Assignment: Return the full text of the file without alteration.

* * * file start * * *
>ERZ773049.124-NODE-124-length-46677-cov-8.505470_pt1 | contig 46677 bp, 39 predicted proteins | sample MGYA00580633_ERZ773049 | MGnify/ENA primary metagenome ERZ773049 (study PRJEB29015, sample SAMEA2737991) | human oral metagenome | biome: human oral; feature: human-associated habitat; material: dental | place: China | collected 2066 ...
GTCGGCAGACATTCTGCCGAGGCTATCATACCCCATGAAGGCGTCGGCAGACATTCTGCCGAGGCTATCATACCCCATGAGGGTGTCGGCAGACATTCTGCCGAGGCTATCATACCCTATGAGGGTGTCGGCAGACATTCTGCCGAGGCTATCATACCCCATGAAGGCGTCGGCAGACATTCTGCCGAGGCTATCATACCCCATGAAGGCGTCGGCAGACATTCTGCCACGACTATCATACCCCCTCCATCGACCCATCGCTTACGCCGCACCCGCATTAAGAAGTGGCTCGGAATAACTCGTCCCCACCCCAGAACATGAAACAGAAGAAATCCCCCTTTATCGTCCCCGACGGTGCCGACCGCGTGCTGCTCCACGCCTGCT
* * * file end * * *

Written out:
>ERZ773049.124-NODE-124-length-46677-cov-8.505470_pt1 | contig 46677 bp, 39 predicted proteins | sample MGYA00580633_ERZ773049 | MGnify/ENA primary metagenome ERZ773049 (study PRJEB29015, sample SAMEA2737991) | human oral metagenome | biome: human oral; feature: human-associated habitat; material: dental | place: China | collected 2066 ...
GTCGGCAGACATTCTGCCGAGGCTATCATACCCCATGAAGGCGTCGGCAGACATTCTGCCGAGGCTATCATACCCCATGAGGGTGTCGGCAGACATTCTGCCGAGGCTATCATACCCTATGAGGGTGTCGGCAGACATTCTGCCGAGGCTATCATACCCCATGAAGGCGTCGGCAGACATTCTGCCGAGGCTATCATACCCCATGAAGGCGTCGGCAGACATTCTGCCACGACTATCATACCCCCTCCATCGACCCATCGCTTACGCCGCACCCGCATTAAGAAGTGGCTCGGAATAACTCGTCCCCACCCCAGAACATGAAACAGAAGAAATCCCCCTTTATCGTCCCCGACGGTGCCGACCGCGTGCTGCTCCACGCCTGCT